In an attempt to keep the show rooted in reality and keep costs controllable, the show's producers decided for better or worse have Spider-Man take on "real-life" criminals instead of the super villains from the comics.
Contrary to popular belief, "Spider-Man" was not canceled because of low ratings. In fact, the series performed well in the ratings, but TV politics were believed to have played a role in the cancellation; CBS executives apparently wanted to shed the network's image as "The Superhero Network," so they canceled the show, in addition to "Wonder Woman." (However, "The Incredible Hulk" remained at the network until 1982.)
Up until the 2017 film 'Spider-Man: Homecoming', this was the only live-action depiction of Spider-Man's spider-tracers, a small electronic tracking device that is installed in a casing that resembles a spider.
In an interview with SFX Magazine in 2002, Nicholas Hammond said he was going to reprise the role of Peter Parker/Spider-Man in a TV movie that would have paired Spider-Man with The Incredible Hulk. The telefilm would have been distributed by Universal Pictures and Columbia Pictures for a spring 1984 air date, with Hammond also serving as a co-writer alongside Ron Satlof and Stan Lee. Bill Bixby would reprise his role of Dr. David Bruce Banner, as well as serve as the telefilm's director, and Lou Ferrigno would reprise his role of The Incredible Hulk. Despite getting most of the crew members from both the "Spider-Man" and "Hulk" TV series involved and creating the new black costume from the comics for Hammond's Spider-Man to wear, Universal canceled the project before filming began due to budgetary reasons.
CBS wanted to land Nicholas Hammond to play Peter Parker after seeing him perform in an English play at the Mark Taper Forum in Los Angeles. Hammond accepted the role and told them he wanted to do a realistic portrayal of the character. He did not want it to be set up as a comedy like the 60's Batman TV show.
The series was not technically Spider-Man's first regular live-action depiction, as the character was featured in a popular segment on the PBS Children's Show The Electric Company. This would be the first time a live action Spider-Man spoke vocally, and was seen as Peter Parker. The series was the first to incorporate other live action elements from the comics as well.
In the comics, Peter Parker was a high school student who got bitten by a radioactive spider and selfishly used his powers until his lack of responsibility caused his Uncle Ben's demise. In the show, Peter is a grad student when the spider bites him and learns responsibility despite not having Uncle Ben (or Uncle Ben's untimely demise) to point him in the right direction.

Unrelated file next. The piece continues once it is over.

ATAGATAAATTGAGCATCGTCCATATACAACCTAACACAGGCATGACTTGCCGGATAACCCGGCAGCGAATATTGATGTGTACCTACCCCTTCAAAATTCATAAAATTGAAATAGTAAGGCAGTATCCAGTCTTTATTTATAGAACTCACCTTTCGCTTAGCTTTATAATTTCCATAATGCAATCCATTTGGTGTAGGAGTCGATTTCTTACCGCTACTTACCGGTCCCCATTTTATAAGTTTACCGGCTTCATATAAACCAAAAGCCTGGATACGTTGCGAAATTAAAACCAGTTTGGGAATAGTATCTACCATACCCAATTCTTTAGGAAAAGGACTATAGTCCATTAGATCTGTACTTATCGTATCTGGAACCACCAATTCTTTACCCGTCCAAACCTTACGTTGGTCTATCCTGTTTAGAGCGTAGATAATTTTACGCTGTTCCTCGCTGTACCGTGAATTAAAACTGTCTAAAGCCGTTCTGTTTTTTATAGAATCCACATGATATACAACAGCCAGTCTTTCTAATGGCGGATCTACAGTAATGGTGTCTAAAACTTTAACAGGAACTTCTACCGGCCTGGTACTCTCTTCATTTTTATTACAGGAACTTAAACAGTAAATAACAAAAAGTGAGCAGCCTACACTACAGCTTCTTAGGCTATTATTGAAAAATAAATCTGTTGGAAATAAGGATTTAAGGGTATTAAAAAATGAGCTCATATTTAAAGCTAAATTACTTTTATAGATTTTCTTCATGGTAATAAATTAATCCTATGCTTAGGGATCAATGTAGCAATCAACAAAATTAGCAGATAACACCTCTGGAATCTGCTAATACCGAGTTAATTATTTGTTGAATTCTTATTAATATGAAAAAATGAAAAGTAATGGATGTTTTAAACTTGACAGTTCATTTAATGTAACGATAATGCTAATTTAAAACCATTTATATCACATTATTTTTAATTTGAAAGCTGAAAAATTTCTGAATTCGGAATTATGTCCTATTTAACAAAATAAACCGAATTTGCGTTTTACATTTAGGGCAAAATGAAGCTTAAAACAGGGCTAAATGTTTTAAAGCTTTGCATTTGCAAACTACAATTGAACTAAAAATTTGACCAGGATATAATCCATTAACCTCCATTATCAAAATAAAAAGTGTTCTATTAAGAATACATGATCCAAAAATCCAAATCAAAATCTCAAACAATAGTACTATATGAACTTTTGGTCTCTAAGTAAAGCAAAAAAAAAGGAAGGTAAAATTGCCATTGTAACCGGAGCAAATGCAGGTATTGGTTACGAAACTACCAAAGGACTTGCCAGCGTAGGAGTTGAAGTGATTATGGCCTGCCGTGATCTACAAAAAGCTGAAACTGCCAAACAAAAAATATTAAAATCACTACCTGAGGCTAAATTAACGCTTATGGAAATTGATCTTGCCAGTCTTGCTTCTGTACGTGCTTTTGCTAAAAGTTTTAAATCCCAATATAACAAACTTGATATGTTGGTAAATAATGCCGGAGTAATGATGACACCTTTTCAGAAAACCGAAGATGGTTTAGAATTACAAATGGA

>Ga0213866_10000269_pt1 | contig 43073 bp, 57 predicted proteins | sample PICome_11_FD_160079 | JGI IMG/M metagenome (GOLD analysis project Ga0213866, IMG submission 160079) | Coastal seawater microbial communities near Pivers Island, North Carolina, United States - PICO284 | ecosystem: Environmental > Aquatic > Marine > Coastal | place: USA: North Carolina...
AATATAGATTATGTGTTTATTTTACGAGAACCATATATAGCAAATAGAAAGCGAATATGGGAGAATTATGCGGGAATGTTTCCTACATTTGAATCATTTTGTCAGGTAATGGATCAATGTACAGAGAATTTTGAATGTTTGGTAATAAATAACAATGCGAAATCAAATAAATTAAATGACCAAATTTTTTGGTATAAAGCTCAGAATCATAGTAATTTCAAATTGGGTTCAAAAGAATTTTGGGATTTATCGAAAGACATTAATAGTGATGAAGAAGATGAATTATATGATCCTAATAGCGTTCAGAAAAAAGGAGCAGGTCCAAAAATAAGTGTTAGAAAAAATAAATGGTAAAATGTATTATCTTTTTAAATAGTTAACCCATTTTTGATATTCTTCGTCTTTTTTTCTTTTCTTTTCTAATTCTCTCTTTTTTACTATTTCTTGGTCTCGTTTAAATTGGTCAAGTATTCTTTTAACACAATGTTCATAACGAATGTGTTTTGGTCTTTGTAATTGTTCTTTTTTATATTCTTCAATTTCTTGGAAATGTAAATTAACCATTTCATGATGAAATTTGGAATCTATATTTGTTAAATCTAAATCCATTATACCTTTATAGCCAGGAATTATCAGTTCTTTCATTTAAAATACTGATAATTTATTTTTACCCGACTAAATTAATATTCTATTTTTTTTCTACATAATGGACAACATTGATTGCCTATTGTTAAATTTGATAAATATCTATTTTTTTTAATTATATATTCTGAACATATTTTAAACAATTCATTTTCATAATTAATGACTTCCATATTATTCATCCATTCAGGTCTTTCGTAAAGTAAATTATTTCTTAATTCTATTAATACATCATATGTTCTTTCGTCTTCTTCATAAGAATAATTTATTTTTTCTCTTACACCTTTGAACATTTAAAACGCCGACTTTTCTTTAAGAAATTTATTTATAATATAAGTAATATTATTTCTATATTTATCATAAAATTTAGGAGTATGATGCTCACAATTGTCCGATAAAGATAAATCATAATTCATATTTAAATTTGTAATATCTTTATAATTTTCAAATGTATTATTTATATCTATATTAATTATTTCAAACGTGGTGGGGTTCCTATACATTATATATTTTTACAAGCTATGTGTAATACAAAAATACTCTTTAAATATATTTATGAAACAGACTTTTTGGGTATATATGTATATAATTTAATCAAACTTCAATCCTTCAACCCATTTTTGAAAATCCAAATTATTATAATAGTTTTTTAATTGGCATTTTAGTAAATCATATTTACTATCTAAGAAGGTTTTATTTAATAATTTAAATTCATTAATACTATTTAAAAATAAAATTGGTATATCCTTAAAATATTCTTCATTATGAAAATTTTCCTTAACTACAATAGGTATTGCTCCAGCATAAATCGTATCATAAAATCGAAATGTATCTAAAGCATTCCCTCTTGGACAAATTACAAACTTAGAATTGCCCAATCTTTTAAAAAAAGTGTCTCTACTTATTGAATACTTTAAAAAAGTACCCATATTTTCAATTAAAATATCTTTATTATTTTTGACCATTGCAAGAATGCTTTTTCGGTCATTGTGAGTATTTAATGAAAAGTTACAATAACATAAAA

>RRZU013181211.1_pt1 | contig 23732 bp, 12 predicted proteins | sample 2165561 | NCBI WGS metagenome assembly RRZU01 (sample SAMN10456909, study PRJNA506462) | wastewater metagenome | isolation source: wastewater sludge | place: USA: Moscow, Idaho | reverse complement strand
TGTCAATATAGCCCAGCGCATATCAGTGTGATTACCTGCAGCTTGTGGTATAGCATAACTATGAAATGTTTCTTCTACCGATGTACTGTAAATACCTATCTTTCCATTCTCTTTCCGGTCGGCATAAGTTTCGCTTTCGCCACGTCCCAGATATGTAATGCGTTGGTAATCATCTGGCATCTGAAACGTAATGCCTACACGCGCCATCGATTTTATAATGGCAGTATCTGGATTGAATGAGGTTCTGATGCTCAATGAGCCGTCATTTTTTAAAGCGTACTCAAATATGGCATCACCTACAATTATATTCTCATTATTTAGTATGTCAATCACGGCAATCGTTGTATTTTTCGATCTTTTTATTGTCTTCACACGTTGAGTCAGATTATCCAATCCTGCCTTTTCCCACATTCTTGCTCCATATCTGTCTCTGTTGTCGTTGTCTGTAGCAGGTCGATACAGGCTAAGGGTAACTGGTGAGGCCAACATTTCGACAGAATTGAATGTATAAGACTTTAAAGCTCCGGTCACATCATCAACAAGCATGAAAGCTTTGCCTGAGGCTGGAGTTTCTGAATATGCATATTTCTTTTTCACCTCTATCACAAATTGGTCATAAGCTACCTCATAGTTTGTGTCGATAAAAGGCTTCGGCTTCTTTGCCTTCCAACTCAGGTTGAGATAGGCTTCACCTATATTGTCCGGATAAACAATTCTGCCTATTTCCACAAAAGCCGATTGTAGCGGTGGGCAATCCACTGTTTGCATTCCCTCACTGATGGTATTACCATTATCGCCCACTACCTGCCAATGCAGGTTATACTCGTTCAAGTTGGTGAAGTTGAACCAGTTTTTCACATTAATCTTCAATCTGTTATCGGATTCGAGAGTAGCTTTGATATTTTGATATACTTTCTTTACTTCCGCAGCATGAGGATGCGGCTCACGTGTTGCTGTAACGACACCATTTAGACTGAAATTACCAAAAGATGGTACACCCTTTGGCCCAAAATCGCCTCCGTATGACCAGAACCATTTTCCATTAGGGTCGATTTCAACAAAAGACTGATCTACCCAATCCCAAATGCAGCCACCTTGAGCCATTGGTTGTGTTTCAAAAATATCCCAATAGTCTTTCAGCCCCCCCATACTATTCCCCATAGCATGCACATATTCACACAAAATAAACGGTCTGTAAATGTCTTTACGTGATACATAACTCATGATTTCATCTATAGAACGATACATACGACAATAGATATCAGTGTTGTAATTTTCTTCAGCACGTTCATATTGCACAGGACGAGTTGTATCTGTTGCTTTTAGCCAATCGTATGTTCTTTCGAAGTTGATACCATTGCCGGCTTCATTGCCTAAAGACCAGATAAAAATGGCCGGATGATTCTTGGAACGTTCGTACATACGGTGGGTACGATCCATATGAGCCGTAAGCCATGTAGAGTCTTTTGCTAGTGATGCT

An entire episode had to be shot within seven days. In an effort to save time when Nicholas Hammond shot the Peter Parker scenes with the first unit, the second unit was out with Freddy Waugh shooting the Spider-Man stunt scenes since 85% of the scenes featured Peter Parker and only 15% featured Spider-Man.
Spider-Man's web shooters and belt are on the outside of his costume in this series, unlike in the comics where they are concealed within his costume. This was later adapted to the comics when a character named Ben Riley (who was also Peter Parker's clone) used improved web shooters and kept his belt on the outside of his costume as the Scarlet-Spider. However, Riley concealed the belt during his brief stint as the new Spider-Man.
Aside from Peter/Spider-Man, J Jonah Jameson is the only character from the comic book series to appear regularly on the show. Aunt May and Joe Robbie Robertson both appeared in the pilot. Aunt May also appeared in one regular episode, played by a different actress. It would appear that Rita is based on Glory Grant from the Spider-Man comics, and Captain Barbera based on Captain Stacey.
Unlike the comics, J. Jonah Jameson's abrasive, flamboyant personality was toned down. The character was portrayed as more avuncular and actually liked Spider-Man. In the comics J. Jonah Jameson hates Spider-Man with a passion and carries out a smear campaign that, at least temporarily, turned much of the gullible in the city against the hero.
During the early 80's, episodes were paired off and edited together to be sold into syndication as TV movies, some featuring added footage to bridge the gap between stories. The TV movie versions were subsequently released on home video (though never on DVD). Due to the uneven number of one hour episodes, Deadly Tower was the episode not paired with another, and the only not to be released on home video.